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Updated: Jan 5, 2023

There is a growing number of teenagers participating in strength training programmes in schools, gyms, and training centres to enhance their athletic performance and improve their well-being.

Despite the majority of clinicians considering weightlifting as unsafe and potentially injurious to the young, there is now increasing evidence that strength training is not just effective but also safe for adolescents to perform.

Moreover, it has become a universal acceptance that well-designed and proficiently coached weight lifting programs can be highly beneficial for children and teenagers in improving sports performance as well as reducing susceptibility to injury.

Here are five major reasons why teenagers should start barbell training from an early age on:


The benefits of strength training for athletic performance are well-known and accepted in the professional sports industry. While such programs have predominantly been carried out on adults, children and teenagers benefit just as much from enhancing their strength as adults do.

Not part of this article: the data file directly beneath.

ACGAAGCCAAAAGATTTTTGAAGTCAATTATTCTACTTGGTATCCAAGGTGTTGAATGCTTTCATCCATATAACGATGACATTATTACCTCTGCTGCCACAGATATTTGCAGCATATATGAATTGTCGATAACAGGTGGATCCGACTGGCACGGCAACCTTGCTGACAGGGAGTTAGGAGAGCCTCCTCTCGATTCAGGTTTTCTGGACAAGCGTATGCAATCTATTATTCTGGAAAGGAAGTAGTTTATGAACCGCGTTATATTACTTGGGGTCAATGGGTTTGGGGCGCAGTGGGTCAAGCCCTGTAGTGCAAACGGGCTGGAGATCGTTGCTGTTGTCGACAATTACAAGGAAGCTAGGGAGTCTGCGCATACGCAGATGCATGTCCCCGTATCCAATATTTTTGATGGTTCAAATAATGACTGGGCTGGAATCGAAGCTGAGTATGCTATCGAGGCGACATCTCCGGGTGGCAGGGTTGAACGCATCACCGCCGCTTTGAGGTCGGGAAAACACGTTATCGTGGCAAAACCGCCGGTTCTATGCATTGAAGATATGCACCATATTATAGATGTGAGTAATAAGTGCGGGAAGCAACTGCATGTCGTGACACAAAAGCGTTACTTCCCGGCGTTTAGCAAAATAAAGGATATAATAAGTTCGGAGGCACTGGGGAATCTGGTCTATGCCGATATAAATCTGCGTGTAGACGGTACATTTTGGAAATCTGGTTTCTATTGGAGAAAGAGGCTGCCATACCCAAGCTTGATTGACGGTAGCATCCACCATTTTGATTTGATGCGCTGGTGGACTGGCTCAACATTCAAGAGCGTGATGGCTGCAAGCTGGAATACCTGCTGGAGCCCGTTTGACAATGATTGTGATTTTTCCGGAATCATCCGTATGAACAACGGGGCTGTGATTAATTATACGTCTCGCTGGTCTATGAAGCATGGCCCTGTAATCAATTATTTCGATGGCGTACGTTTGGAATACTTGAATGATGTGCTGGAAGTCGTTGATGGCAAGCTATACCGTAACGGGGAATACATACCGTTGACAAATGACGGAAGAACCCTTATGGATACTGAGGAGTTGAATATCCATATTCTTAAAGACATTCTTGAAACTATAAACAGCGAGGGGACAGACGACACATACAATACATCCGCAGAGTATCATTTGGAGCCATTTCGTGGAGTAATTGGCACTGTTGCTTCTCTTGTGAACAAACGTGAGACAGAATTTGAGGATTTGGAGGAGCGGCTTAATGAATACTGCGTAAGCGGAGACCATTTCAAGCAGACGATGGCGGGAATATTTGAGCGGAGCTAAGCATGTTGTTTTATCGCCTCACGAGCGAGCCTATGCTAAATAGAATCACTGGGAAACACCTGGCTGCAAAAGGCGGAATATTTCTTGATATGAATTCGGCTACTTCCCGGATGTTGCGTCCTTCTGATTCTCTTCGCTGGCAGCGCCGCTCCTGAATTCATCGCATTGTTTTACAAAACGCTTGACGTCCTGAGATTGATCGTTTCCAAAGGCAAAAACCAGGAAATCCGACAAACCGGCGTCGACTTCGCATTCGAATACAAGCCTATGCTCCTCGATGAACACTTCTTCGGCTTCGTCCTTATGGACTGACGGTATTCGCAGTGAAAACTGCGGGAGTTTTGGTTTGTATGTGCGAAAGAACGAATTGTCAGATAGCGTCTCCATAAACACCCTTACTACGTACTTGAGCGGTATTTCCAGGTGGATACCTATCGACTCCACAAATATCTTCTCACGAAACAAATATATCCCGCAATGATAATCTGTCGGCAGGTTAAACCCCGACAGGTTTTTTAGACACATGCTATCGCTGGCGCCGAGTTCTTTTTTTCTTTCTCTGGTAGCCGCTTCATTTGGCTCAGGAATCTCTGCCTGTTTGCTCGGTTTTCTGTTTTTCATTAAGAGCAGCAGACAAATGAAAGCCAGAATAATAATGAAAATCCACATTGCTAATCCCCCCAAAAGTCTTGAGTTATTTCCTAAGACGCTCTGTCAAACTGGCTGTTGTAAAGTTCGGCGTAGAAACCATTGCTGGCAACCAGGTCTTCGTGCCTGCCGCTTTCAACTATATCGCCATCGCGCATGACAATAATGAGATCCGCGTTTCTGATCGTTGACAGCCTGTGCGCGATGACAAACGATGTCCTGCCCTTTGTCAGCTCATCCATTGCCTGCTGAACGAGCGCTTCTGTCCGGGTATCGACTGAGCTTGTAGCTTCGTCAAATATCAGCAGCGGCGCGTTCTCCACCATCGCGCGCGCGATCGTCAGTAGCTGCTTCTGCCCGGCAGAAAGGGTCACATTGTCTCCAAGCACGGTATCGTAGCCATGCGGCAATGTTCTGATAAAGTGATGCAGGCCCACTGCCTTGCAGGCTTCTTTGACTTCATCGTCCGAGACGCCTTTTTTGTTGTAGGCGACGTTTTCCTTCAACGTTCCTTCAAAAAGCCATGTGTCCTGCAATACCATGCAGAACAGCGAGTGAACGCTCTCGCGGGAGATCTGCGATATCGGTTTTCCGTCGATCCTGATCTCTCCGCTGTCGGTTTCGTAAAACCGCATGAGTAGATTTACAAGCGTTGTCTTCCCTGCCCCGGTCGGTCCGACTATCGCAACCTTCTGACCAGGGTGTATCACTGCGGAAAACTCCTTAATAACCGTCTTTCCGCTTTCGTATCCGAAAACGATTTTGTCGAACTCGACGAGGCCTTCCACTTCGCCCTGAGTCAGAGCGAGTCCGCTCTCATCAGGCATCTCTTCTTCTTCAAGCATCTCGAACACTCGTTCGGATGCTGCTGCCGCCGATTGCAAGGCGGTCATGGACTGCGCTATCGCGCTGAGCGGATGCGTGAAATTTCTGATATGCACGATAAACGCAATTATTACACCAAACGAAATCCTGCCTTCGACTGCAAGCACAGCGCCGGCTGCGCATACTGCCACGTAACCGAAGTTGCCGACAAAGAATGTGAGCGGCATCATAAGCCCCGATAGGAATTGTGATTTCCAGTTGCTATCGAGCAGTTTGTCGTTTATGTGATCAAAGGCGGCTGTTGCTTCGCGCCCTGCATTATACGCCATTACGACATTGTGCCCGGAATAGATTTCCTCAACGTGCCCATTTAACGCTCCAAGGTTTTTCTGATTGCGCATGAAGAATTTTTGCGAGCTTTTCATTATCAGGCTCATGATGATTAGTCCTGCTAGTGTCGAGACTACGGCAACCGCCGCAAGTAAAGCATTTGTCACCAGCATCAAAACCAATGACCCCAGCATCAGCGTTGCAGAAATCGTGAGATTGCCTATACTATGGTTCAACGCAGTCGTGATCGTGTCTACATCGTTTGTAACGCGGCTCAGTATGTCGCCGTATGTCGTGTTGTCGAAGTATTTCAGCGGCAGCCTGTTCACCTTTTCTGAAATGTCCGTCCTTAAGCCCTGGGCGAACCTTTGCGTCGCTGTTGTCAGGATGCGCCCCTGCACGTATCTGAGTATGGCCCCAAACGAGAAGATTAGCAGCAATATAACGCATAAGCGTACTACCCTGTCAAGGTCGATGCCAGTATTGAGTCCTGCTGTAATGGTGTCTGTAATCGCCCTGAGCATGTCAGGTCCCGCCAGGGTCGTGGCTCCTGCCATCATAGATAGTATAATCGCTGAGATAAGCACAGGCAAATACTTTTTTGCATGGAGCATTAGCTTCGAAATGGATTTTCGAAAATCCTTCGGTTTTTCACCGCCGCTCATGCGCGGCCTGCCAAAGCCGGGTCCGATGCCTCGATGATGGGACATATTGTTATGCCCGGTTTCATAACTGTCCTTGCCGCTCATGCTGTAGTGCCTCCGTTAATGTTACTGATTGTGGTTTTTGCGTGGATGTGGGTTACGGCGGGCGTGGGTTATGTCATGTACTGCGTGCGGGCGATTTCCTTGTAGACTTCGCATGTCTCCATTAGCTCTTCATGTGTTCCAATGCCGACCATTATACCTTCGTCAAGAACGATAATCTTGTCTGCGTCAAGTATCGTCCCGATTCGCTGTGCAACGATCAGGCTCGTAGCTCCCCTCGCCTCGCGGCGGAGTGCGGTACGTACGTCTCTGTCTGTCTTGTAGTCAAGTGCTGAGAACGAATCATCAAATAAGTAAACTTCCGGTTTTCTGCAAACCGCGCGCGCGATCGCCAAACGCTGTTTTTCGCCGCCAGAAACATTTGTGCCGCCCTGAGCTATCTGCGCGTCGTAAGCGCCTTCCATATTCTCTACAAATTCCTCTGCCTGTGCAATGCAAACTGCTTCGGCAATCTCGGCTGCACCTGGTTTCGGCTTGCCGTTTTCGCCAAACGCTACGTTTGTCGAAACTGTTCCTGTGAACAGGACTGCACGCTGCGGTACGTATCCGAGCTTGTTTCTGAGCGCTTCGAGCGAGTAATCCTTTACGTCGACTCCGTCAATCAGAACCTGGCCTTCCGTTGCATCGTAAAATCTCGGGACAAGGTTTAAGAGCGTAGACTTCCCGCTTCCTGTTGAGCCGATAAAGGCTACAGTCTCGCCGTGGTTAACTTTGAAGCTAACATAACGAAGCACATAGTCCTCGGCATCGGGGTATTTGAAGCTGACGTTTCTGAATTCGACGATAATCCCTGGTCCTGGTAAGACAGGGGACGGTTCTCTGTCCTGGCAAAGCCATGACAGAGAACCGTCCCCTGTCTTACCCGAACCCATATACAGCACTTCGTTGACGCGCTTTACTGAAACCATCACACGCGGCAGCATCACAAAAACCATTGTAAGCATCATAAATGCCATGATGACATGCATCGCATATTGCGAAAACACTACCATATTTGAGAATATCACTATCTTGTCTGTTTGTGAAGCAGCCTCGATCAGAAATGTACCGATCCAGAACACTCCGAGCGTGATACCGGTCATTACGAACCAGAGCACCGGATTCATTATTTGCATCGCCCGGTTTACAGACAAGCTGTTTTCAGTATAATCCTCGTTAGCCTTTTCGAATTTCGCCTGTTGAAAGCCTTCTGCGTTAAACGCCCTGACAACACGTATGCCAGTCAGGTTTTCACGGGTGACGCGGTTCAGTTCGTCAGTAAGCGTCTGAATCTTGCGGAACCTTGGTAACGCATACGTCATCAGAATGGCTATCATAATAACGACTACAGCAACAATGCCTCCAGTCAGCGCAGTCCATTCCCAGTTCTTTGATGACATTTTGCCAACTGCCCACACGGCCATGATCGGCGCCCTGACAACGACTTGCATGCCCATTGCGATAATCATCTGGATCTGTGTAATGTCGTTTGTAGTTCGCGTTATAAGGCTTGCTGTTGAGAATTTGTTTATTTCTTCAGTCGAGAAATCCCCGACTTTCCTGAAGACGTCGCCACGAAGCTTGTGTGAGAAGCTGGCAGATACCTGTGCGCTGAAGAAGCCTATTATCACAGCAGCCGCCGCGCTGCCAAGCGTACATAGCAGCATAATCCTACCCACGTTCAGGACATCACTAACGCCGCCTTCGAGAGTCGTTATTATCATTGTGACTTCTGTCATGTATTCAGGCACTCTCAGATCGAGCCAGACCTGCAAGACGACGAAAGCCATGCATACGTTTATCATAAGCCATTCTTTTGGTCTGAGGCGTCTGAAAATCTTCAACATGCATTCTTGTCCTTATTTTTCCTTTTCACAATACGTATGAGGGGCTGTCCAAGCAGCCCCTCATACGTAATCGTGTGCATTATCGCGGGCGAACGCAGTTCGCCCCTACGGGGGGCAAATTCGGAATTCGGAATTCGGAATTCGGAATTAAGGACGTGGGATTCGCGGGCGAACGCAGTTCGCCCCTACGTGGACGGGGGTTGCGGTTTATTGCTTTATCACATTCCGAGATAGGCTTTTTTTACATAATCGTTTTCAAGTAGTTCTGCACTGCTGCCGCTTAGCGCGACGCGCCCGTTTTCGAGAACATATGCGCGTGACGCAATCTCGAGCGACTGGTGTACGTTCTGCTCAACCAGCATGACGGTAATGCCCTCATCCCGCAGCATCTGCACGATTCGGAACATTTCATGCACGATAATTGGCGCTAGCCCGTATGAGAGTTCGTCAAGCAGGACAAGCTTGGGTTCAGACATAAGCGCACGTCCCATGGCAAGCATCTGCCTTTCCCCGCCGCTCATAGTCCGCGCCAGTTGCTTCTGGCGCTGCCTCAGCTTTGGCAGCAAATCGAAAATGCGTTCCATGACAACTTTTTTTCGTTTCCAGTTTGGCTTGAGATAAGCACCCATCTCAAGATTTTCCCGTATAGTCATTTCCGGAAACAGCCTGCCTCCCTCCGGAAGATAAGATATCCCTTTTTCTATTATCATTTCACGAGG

Numerous studies have shown that children and teenagers can increase their strength with technique- and progression-driven programs to improve their sports performance.

Increases in strength have shown improvement in various performance measures such as jump height, sprint time, as well as endurance performance – all of which are crucial parameters in many sports.

One major reason for these findings is that strength is the most general adaptation of all. Strength makes all movements 'easier', and there is not a single human on the planet (once they are cognitively mature enough to do so) who would not benefit from a well-designed strength training program.